Fixing an old electric synchronous clock

Some years ago I found what I thought was a very cool electric clock in an opp shop. It was 240 volt powered and had rotating numbers as opposed to the usual flip down numbers. Upon getting it home I realized that the mechanism had seized, after disassembling the little geared engine assembly and re-lubricating the clockwork mechanism I got quite a few years of life out of it. Sadly one day the inevitable happened and the clockwork engine stripped a tooth, unable to find a replacement motor for the clock I set about improvising a solution.

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The original motor assembly relied on the 50hz oscillation from the mains power to keep time, this is very accurate way to do things as mains power is very consistent, during the time I was using the clock it never lost a minutes time.


I needed a small and accurate motor that could be precisely controlled down to the 0.001 of an RPM and would fit inside the original housing. I settled on a 28BYJ-48 geared stepper motor, small stepper motor controller and an Arduino Nano. The Arduino Nano is reasonably accurate as it incorporates a crystal oscillator and can be coded to compensate for the motors unusual 283712/4455 output ratio. This can be easily done through the CustomStepper library from arduino playground


The shaft on the new stepper motor was however far too thick to fit the gear onto and needed to be machined down, I simply put the motor into the jaws of my stationary lathe while connected to the Arduino and running at 10rpm, then mounted my Dremel in the tool holder with a tungsten endmilling tool and gently machined the shaft down to fit my gear (in this case it was 1.5mm) using the rotation of the stepper motor itself to ensure that it milled true. The maximum speed of this stepper motor isn’t very high, so it was necessary to move down the shaft very slowly with the cutting tool. I found a matching 10 tooth brass slot-car gear at my local hobby shop which saved me from having to remove the gear from the original motor.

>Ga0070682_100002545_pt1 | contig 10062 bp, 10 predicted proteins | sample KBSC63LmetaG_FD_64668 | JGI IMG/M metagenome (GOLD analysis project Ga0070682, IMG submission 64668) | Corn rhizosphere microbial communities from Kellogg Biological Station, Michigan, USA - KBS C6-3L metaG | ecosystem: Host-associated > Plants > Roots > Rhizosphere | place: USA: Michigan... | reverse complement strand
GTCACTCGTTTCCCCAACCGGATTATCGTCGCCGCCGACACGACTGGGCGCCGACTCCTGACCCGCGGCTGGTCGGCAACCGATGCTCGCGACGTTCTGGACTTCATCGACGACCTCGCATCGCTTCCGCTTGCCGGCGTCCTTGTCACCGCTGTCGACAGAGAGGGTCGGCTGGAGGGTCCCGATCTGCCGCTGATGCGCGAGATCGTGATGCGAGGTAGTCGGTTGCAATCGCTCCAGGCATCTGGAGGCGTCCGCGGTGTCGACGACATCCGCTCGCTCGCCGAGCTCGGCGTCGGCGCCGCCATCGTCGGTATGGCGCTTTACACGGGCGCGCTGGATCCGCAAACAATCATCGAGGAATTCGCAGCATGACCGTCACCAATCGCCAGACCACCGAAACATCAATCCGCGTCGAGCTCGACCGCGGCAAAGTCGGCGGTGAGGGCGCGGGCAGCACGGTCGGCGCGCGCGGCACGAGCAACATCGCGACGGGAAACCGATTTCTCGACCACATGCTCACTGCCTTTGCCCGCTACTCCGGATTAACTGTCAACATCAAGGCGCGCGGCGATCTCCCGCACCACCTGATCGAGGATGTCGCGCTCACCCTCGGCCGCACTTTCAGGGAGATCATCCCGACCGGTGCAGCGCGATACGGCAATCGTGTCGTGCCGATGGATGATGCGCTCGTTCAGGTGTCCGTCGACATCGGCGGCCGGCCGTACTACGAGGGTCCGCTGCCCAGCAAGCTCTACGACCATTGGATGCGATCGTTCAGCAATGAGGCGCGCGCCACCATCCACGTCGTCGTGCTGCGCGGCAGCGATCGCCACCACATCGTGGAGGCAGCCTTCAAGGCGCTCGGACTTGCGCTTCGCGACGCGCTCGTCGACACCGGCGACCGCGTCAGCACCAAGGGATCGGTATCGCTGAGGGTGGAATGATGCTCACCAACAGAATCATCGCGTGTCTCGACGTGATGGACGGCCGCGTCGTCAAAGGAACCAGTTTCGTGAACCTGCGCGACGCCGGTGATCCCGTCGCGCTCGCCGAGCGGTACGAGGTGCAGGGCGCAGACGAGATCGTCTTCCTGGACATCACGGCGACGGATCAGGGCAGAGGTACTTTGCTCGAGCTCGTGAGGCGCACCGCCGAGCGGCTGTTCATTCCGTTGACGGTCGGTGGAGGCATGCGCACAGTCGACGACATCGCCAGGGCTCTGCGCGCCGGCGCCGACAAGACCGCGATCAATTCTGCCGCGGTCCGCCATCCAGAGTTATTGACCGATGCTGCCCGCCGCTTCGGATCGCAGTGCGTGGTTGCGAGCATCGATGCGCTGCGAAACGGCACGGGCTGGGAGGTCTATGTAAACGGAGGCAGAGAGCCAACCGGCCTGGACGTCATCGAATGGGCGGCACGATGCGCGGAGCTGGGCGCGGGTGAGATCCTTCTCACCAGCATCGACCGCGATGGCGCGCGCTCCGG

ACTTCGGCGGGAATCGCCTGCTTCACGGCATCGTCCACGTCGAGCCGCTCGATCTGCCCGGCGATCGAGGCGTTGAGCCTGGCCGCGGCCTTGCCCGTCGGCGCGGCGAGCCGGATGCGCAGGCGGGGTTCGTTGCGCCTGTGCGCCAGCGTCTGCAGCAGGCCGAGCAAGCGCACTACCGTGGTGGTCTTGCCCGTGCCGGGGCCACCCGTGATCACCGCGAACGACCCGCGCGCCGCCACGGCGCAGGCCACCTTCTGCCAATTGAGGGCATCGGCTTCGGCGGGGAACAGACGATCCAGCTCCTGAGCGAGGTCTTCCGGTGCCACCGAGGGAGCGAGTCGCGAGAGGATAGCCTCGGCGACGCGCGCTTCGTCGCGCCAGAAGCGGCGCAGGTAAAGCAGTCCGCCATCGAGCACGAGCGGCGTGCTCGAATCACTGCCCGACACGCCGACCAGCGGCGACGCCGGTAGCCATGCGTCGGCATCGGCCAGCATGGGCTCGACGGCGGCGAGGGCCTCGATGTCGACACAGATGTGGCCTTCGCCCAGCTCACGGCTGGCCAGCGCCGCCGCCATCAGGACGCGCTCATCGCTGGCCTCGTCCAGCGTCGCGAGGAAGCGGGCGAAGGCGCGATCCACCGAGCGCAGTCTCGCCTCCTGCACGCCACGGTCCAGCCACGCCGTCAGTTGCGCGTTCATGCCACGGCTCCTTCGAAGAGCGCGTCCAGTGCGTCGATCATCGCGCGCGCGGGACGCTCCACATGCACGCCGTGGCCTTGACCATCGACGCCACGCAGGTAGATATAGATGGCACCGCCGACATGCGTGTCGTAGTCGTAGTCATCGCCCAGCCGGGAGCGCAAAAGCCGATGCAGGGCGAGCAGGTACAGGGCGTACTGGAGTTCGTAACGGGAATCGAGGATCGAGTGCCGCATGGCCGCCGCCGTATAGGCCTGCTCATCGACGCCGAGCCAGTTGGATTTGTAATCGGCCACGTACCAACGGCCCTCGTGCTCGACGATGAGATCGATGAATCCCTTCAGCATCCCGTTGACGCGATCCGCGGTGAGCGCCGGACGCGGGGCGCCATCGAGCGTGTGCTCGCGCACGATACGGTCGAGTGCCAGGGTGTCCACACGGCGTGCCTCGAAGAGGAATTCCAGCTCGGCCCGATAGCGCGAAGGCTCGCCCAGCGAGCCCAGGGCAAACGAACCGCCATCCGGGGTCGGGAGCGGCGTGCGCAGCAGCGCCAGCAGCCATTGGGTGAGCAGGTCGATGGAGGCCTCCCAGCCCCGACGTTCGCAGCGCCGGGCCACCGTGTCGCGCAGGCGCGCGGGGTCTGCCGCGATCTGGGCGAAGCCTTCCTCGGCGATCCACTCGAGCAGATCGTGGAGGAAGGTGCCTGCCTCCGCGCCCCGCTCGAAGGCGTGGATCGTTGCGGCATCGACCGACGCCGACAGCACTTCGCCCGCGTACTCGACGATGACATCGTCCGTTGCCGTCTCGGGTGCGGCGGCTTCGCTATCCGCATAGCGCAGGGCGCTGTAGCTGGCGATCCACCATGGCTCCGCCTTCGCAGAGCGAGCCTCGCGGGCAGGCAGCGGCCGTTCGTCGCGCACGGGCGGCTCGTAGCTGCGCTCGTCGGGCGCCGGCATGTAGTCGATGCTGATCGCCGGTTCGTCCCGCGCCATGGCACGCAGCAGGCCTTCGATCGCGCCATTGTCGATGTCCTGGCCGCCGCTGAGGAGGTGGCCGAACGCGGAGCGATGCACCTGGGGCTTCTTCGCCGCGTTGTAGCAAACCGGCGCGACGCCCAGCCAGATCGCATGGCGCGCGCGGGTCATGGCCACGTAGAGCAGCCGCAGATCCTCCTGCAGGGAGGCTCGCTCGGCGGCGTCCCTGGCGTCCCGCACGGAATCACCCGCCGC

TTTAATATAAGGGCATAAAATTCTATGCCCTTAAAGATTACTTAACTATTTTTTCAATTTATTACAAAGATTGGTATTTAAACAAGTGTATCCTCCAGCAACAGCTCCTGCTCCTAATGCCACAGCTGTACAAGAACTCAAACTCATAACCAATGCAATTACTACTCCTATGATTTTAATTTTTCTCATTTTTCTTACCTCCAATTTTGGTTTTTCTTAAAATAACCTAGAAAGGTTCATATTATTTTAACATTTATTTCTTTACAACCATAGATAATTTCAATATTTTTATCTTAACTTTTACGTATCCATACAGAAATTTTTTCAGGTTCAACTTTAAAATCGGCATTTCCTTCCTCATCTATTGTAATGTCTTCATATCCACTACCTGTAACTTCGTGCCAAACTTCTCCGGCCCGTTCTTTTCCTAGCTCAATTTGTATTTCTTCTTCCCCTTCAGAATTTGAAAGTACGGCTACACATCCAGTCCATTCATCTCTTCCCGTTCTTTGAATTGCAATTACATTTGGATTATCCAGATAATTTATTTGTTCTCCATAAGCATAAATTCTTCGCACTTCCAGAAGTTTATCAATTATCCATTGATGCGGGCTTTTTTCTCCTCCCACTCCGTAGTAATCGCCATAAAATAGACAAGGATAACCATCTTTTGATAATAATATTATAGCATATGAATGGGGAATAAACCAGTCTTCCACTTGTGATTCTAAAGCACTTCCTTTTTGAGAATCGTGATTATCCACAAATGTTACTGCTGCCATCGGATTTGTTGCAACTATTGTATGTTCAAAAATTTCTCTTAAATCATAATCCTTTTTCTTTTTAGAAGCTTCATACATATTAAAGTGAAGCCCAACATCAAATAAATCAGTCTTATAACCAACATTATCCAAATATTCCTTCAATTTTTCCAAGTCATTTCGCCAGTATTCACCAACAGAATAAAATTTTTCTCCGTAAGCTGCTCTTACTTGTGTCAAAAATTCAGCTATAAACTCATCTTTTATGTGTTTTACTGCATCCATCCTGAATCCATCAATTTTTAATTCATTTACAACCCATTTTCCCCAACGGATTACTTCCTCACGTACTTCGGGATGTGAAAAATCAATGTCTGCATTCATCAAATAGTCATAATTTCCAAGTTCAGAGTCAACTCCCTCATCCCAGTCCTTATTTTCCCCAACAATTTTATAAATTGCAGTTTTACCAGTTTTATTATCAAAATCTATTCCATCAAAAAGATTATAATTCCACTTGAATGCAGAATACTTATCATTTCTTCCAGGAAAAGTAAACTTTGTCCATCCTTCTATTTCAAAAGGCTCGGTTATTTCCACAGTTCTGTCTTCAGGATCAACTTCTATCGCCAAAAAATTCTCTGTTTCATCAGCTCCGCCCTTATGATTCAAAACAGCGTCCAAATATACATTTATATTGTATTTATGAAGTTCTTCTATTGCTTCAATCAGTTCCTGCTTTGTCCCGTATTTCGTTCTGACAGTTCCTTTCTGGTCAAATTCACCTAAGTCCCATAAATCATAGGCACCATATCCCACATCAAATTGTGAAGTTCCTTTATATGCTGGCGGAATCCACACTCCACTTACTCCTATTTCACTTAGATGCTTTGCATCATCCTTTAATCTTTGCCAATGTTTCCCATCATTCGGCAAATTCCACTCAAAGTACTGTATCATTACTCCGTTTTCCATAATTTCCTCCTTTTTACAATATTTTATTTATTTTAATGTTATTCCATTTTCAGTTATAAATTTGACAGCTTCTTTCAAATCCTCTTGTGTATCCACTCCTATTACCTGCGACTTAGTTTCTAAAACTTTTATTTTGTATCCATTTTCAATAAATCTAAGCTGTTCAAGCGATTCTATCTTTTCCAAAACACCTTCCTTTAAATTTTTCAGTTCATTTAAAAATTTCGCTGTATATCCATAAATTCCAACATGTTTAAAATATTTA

With the gear pressed on it was simply a matter of mounting all the new hardware, most of this was done with M4 bolts threaded into the back plate of the clock mechanism. The pictures should speak for themselves here.



I mounted a micro switch under the original alarm actuator arm and wired this to a 5 volt piezo buzzer.


The whole thing is powered by a 5 volt power supply board which has been ratted from a USB plug-pack charger. The salvaged circuit board is mounted to the side of the housing, wedged securely into position by the top casing. I did experiment with a capacitive touch sensor switch and LED strip illumination below the numbers but the light leakage was horrendous and made the whole thing look tacky.

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It keeps reasonably accurate time, losing less than a minute over a month, I have however tweaked the code to hopefully compensate for this by adding another 0.001 to the RPM value.

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